# How to define homogeneous functions that respect Euler's theorem of homogeneous functions?

A homogeneous function of degree $k$ is defined as a function that observes the following specification rule:

$f(a x_1, a x_2, ..., a x_n) = a^k f(x_1, x_2, ..., x_n)$

(see Wikipedia entry, Positive homogeneity)

Also, it satisfies the Euler homogeneous function theorem; i.e

$k f= x_1f_{x_1}+x_2f_{x_2}+...+x_nf_{x_n}$

where $f_{(.)}$ denotes a partial derivative.

Finally, the derivative of a homogeneous function is also a homogeneous function with a degree of homogeneity equal to the degree of homogeneity of the initial function minus one.

What is a proper idiomatic way to define homogeneous functions that allows seamless symbolic as well as numeric manipulation?

(some) Examples of desired behavior (assume $g(y, z)$ is homogeneous of degree $k$)

 In[1]: g[b y, b z]
Out[1]: b^k g[y, z]


,

In[2]: g[y b, b z]/.b->1/z
Out[2]: (1/z)^k g[y/z, 1]


,

 In[3]: D[g[y b, z b], b]
Out[3]: k g[y, z]

• This will replicate the behavior, but i don't know if this is what you are looking for: Attributes[f]=HoldAll; f[x_*a_:1,x_*b_:1]:=x^k f[a,b]; f/:k*f[a_,b_]:=a*Derivative[1,0,0,0][f][a,b]+b*Derivative[0,1,0,0][f][a,b]; Aug 27 '16 at 10:59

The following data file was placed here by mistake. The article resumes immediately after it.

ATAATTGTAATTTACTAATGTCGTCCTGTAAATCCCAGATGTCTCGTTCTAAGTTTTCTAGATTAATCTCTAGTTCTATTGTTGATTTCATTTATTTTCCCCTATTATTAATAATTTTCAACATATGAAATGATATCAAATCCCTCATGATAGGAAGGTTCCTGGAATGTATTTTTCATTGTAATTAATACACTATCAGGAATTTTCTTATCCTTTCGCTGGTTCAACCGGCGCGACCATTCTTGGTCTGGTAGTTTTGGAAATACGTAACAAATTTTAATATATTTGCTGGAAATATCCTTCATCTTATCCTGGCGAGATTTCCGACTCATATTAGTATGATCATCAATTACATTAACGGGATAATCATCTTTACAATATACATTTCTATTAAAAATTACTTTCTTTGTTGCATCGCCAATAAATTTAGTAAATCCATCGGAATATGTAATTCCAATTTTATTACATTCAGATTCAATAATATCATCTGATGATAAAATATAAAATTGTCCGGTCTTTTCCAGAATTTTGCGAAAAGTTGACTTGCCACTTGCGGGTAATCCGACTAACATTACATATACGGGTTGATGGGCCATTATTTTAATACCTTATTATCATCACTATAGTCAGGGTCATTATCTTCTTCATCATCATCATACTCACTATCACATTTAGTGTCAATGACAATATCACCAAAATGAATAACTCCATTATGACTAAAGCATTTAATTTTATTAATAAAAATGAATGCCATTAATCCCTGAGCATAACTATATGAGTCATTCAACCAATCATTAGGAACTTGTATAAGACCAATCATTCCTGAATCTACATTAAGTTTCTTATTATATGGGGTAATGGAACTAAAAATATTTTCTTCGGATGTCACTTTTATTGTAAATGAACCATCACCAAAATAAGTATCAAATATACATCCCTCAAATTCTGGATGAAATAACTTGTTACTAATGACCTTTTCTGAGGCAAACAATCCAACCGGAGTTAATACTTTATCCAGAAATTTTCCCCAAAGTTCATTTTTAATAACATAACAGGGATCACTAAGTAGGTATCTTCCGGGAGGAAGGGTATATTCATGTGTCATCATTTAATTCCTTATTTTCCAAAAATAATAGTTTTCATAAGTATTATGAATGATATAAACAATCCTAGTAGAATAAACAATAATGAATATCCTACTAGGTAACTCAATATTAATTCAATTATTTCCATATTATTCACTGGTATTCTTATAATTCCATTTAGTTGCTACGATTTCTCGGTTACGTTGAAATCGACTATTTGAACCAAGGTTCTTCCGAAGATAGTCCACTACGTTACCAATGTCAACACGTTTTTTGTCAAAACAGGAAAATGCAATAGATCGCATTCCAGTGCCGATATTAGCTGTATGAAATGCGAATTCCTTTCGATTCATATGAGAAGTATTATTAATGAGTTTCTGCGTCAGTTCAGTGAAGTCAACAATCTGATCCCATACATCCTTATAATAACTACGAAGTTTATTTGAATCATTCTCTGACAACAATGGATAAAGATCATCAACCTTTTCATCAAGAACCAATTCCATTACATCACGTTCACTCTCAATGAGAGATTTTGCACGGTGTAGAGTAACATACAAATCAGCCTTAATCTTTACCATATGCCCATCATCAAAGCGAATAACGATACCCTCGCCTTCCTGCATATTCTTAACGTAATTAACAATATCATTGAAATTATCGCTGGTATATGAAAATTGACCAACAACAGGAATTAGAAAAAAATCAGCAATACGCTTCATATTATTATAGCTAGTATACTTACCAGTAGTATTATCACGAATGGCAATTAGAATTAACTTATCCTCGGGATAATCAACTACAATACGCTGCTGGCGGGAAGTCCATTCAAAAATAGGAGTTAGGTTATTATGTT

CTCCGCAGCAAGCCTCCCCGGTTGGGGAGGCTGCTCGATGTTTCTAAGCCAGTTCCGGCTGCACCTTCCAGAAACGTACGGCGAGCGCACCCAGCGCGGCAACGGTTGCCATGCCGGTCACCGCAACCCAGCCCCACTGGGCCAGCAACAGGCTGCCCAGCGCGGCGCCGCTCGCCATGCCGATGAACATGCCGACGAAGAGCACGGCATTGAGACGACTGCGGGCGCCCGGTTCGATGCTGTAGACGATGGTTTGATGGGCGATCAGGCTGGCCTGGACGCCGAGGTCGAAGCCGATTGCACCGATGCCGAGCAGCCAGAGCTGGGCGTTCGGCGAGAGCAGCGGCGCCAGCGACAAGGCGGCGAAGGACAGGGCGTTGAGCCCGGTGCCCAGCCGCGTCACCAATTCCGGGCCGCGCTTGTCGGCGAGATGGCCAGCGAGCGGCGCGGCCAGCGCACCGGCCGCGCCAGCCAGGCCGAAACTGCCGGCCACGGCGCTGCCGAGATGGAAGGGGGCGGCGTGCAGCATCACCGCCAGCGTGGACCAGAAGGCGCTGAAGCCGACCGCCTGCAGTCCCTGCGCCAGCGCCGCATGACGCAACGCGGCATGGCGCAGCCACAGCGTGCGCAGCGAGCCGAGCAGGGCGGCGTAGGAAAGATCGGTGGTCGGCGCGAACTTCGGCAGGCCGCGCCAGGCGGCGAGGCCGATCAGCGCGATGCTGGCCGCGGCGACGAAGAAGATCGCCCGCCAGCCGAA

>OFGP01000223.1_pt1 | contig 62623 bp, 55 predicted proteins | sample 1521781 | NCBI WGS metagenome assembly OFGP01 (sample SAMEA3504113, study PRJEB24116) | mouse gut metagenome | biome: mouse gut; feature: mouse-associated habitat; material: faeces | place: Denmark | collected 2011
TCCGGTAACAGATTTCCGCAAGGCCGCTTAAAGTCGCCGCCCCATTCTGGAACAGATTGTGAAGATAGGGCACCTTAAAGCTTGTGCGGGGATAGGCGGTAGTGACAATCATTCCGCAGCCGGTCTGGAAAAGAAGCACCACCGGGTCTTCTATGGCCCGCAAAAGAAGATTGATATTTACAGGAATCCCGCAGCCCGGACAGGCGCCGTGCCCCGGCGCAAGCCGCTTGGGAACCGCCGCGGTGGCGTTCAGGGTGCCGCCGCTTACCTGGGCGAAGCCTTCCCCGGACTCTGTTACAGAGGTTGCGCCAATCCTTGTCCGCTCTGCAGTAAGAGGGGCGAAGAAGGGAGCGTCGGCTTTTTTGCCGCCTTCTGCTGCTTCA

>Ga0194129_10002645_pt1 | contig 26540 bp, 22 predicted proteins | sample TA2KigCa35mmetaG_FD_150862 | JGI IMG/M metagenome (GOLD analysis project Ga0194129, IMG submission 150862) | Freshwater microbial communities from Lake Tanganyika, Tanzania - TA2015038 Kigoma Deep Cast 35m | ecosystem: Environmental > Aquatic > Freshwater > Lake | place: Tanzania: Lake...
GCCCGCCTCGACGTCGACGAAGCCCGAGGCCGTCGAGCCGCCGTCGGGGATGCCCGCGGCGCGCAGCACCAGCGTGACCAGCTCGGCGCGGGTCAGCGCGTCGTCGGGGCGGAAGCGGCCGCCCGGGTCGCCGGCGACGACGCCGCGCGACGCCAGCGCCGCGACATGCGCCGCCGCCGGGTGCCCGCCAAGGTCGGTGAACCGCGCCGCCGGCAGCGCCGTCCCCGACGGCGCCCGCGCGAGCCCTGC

• Take a look at upvalues in Mathematica. This should explain what you can do with custom assignments in Mathematica, even if certain symbols like D are protected. Aug 27 '16 at 12:40
• @ruddi02: yep, HoldAll does the trick in order to achieve the definition of a homogeneous function i.e $f(a x, a y)=a^k f(x,y)$ but In[1]: f[x,x] spits out a RecursionLimit error. Also, defining the upvalue wrt f certainty produces the desired result as far as Euler's theorem is concerned but In[2]: D[g[y b, z b], b] still doesn't evaluate to k g[y, z] as it should. Thanks for the input! Aug 27 '16 at 13:10
• @Wizard: I have looked at upvalues (I even used the tag for it) and the reason I posted is that I cannot seem to make it work. Will have another go at it later... . Thanks. Aug 27 '16 at 13:18